Ministers have been accused of complacency by MPs in the face of a looming cash crisis for local councils in England.
The Commons Public Accounts Committee warned authorities were facing an "unsustainable" £5 billion funding gap by the end of the decade unless the Government steps in with additional funding.
Despite increasing numbers of councils showing signs of "financial stress" following seven years of central government cuts, it said the Ministry of Housing, Communities and Local Government (MHCLG) had yet to develop a plan to secure their long-term financial future.
It sharply criticised the ministry for being "overly reliant" on obtaining a favourable settlement in next year's spending review to resolve the financial difficulties.
"This is particularly complacent given that the previous spending review settlement resulted in many local authorities having to rely on reserves to fill the gaps in funding. This is an unsustainable situation," it said.
The committee said that while Theresa May had announced a £20 billion-a-year cash injection for the NHS, it did not include any additional funding for social care, which is provided by local authorities.
"Given that social care is the other half of the equation, it is vital that there is a long-term solution," it said.
Committee chairwoman Meg Hillier said the MHCLG needed to show it understood the pressures on councils and the impact on local residents who relied on their services.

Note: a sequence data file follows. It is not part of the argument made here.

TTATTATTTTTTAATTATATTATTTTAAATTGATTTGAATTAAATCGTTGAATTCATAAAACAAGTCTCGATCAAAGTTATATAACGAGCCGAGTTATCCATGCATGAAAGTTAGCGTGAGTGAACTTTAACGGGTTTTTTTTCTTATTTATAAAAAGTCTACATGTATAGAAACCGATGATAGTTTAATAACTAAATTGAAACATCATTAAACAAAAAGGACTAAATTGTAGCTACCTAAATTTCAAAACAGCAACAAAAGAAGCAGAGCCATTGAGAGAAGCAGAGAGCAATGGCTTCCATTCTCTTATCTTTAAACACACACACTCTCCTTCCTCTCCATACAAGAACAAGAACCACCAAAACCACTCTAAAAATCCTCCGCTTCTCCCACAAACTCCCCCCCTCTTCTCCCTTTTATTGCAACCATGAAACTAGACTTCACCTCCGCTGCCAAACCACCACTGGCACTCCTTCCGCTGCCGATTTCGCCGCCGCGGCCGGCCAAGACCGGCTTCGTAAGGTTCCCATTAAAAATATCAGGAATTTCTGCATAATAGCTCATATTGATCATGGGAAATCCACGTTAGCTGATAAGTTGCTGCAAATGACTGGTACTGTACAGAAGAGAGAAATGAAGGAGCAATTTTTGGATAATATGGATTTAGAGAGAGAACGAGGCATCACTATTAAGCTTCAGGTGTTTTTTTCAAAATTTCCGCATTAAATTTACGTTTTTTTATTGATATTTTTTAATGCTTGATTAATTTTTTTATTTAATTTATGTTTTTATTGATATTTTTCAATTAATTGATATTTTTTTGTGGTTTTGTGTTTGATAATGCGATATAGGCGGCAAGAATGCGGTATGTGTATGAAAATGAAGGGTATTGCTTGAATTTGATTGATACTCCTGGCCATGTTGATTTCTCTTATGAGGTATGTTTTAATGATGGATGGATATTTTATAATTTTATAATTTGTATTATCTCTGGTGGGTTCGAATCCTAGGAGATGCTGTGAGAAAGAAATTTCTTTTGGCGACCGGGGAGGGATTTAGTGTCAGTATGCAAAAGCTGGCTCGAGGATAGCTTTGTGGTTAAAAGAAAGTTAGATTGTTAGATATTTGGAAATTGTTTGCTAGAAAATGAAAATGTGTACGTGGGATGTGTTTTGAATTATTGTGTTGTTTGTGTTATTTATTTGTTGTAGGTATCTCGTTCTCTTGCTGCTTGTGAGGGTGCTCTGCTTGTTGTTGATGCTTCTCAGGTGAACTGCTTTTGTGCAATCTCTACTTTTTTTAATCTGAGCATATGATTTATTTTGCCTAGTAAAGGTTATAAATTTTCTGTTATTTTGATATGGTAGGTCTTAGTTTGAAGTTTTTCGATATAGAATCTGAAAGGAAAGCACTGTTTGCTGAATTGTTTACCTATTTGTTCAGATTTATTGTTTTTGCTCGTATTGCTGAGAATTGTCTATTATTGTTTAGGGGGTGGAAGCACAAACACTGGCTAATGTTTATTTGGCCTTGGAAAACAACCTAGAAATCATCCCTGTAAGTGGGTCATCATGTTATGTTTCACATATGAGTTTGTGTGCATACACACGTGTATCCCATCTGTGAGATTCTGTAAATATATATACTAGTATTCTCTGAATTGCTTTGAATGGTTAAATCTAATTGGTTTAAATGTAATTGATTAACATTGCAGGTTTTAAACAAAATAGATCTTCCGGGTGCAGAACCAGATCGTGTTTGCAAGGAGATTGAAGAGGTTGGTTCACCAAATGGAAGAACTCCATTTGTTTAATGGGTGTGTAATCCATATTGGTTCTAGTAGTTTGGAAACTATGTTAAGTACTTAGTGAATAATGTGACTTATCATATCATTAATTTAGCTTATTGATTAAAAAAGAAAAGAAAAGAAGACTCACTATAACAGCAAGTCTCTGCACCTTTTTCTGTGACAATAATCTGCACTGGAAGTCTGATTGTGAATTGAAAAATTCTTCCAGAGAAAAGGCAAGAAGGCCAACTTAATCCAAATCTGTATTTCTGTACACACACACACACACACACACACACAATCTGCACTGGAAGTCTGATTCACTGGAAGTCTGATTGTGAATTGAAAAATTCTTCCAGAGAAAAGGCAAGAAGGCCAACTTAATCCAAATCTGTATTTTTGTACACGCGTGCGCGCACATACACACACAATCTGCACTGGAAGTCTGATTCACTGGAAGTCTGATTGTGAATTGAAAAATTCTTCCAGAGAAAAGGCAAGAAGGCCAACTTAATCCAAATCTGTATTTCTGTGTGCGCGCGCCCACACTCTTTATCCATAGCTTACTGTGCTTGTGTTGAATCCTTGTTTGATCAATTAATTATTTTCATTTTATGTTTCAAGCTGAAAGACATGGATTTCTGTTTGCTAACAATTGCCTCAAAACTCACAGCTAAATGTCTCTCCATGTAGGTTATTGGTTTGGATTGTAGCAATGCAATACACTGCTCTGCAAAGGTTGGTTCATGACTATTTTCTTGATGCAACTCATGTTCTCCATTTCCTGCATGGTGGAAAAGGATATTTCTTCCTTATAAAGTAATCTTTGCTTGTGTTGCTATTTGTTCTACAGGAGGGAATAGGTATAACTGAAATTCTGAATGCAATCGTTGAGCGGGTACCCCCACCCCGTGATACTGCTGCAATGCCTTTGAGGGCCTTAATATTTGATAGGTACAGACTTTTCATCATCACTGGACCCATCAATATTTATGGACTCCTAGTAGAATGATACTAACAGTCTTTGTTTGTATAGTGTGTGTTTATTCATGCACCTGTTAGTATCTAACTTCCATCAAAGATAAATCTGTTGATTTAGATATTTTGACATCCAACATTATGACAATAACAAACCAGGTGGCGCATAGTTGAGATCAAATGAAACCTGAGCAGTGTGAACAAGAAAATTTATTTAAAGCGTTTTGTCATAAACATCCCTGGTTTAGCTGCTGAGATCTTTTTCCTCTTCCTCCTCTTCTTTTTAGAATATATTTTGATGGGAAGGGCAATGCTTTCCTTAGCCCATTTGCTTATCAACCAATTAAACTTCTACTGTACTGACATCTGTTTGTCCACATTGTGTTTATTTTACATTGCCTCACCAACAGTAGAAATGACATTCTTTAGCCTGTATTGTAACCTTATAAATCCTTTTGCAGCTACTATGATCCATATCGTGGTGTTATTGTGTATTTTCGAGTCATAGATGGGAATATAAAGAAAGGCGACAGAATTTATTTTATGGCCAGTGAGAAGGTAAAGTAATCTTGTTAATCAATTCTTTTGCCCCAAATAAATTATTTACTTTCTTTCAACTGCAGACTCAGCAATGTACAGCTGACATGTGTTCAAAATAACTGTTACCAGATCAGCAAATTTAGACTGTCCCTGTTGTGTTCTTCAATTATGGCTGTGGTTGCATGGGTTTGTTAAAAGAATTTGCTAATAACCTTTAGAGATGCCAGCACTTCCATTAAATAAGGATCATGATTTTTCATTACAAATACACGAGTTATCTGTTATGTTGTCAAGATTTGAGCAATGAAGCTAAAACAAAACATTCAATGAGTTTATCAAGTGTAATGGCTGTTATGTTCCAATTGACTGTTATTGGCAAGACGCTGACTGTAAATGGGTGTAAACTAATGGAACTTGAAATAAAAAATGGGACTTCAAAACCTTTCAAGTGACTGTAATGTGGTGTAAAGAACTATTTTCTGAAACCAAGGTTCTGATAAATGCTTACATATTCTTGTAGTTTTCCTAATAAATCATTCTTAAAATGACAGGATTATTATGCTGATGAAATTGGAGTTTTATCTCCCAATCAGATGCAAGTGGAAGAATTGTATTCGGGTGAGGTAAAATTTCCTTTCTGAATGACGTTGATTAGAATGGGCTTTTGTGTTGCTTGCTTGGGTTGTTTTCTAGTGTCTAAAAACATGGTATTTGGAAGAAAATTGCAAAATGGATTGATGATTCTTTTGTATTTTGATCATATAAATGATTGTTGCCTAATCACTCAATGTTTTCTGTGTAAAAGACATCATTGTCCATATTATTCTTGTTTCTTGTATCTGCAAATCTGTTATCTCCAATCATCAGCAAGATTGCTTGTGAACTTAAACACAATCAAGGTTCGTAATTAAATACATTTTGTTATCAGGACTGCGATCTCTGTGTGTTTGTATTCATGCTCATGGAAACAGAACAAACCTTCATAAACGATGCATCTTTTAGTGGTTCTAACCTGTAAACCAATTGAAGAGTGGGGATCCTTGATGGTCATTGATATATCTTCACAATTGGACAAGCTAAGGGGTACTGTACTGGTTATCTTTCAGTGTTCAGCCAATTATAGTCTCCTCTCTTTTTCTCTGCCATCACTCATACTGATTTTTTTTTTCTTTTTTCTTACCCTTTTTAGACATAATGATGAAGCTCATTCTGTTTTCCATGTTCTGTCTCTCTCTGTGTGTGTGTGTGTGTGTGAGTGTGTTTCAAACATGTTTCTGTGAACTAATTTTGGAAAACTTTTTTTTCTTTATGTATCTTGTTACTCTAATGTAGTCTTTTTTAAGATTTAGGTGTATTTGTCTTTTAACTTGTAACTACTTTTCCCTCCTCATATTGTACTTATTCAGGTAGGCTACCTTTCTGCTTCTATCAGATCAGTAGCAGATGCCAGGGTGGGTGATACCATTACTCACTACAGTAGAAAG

"There is only so far the elastic can be stretched before it snaps. Yet, as our report makes clear, central government's response to this looming crisis smacks of complacency," she said.
"Councils seeking to set budgets that are both sustainable and provide value for money need far greater clarity on the implications of changes to the way they are funded, and the amount of money they will have available.
"Central government's view is, in effect, that it expects everything to work out in the end. We beg to differ."
An MHCLG spokesman said: "Local authorities are responsible for their own funding decisions, but over the next two years, we are providing councils with £90.7 billion to help them meet the needs of their residents, including social care.
"We recognise the pressures councils are facing, so we are working with local government to develop a funding system for the future.
"On top of this, we are giving them the power to retain more of the income they get from business rates so they can use it to drive further growth in their area."
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